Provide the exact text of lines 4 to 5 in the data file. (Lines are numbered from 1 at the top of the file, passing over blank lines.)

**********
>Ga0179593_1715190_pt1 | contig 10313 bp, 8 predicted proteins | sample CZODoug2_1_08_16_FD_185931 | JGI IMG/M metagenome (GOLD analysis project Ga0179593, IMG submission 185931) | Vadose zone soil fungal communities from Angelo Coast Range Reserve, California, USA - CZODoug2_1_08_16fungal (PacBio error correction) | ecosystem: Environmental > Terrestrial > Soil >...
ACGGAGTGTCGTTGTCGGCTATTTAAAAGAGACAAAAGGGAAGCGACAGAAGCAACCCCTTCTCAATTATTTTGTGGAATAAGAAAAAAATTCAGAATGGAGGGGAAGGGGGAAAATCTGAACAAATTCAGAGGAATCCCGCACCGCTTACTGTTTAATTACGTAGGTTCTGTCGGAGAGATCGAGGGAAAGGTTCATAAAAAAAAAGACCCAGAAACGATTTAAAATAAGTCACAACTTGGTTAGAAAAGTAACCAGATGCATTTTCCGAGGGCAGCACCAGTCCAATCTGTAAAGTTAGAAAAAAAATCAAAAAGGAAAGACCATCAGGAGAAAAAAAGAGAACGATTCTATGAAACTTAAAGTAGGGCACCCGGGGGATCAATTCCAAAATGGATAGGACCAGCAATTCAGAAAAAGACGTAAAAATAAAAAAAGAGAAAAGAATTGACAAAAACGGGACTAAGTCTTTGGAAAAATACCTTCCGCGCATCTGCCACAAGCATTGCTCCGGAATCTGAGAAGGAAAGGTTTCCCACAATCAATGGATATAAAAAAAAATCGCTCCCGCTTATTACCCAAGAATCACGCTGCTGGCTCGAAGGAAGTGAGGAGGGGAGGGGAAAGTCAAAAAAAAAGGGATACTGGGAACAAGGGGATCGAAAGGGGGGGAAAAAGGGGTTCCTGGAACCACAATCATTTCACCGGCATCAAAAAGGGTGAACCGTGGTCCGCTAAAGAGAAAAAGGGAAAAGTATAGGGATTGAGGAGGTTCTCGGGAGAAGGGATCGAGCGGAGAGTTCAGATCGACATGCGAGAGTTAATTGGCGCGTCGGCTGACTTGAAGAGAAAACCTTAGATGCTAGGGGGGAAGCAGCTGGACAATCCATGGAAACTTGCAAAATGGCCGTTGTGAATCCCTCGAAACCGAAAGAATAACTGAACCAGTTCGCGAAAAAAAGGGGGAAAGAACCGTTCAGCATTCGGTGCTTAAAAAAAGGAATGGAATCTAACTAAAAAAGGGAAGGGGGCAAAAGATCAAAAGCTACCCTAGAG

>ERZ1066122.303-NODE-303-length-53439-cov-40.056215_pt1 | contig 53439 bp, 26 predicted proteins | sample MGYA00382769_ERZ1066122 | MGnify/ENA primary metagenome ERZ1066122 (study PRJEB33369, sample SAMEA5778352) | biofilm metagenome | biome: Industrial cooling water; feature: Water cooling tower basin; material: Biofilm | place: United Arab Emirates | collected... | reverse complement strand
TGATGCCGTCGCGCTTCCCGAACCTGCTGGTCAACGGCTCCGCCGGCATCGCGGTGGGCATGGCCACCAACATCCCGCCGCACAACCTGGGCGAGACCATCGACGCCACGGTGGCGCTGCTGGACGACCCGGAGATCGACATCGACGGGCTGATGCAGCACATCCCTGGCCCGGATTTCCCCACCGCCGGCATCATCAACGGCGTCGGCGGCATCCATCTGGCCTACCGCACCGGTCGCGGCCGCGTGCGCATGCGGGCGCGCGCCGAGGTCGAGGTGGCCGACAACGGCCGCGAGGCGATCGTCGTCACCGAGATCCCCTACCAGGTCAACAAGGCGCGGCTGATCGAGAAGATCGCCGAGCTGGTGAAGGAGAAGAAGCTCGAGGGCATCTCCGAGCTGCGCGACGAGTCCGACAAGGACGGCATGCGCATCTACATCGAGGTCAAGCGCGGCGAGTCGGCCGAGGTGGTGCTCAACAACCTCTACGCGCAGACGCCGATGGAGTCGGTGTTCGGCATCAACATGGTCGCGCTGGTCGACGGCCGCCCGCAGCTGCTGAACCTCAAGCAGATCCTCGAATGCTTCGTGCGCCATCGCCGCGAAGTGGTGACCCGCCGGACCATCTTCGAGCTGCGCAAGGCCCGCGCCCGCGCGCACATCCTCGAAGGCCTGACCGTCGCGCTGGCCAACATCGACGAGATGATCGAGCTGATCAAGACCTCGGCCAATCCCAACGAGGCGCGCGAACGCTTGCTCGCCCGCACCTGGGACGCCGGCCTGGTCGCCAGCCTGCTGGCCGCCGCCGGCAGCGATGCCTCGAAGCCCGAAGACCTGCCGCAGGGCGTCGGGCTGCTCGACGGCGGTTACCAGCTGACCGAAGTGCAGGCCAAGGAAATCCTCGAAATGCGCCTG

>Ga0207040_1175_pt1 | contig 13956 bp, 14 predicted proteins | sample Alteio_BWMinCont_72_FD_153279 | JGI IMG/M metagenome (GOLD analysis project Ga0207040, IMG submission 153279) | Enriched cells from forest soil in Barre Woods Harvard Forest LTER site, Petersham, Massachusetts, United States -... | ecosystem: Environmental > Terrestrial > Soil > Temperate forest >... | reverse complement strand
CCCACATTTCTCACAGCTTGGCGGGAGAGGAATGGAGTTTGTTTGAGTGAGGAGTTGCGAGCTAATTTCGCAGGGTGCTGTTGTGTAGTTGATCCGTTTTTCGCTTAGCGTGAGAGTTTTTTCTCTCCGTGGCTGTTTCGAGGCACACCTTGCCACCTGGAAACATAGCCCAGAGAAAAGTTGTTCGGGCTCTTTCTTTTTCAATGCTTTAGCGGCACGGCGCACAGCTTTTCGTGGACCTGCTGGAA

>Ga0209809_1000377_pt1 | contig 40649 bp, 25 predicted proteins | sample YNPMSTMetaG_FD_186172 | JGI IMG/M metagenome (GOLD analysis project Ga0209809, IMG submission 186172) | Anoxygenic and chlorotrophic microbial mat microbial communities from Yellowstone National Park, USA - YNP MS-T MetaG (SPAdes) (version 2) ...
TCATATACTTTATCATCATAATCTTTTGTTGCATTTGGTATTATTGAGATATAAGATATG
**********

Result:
TGATGCCGTCGCGCTTCCCGAACCTGCTGGTCAACGGCTCCGCCGGCATCGCGGTGGGCATGGCCACCAACATCCCGCCGCACAACCTGGGCGAGACCATCGACGCCACGGTGGCGCTGCTGGACGACCCGGAGATCGACATCGACGGGCTGATGCAGCACATCCCTGGCCCGGATTTCCCCACCGCCGGCATCATCAACGGCGTCGGCGGCATCCATCTGGCCTACCGCACCGGTCGCGGCCGCGTGCGCATGCGGGCGCGCGCCGAGGTCGAGGTGGCCGACAACGGCCGCGAGGCGATCGTCGTCACCGAGATCCCCTACCAGGTCAACAAGGCGCGGCTGATCGAGAAGATCGCCGAGCTGGTGAAGGAGAAGAAGCTCGAGGGCATCTCCGAGCTGCGCGACGAGTCCGACAAGGACGGCATGCGCATCTACATCGAGGTCAAGCGCGGCGAGTCGGCCGAGGTGGTGCTCAACAACCTCTACGCGCAGACGCCGATGGAGTCGGTGTTCGGCATCAACATGGTCGCGCTGGTCGACGGCCGCCCGCAGCTGCTGAACCTCAAGCAGATCCTCGAATGCTTCGTGCGCCATCGCCGCGAAGTGGTGACCCGCCGGACCATCTTCGAGCTGCGCAAGGCCCGCGCCCGCGCGCACATCCTCGAAGGCCTGACCGTCGCGCTGGCCAACATCGACGAGATGATCGAGCTGATCAAGACCTCGGCCAATCCCAACGAGGCGCGCGAACGCTTGCTCGCCCGCACCTGGGACGCCGGCCTGGTCGCCAGCCTGCTGGCCGCCGCCGGCAGCGATGCCTCGAAGCCCGAAGACCTGCCGCAGGGCGTCGGGCTGCTCGACGGCGGTTACCAGCTGACCGAAGTGCAGGCCAAGGAAATCCTCGAAATGCGCCTG

>Ga0207040_1175_pt1 | contig 13956 bp, 14 predicted proteins | sample Alteio_BWMinCont_72_FD_153279 | JGI IMG/M metagenome (GOLD analysis project Ga0207040, IMG submission 153279) | Enriched cells from forest soil in Barre Woods Harvard Forest LTER site, Petersham, Massachusetts, United States -... | ecosystem: Environmental > Terrestrial > Soil > Temperate forest >... | reverse complement strand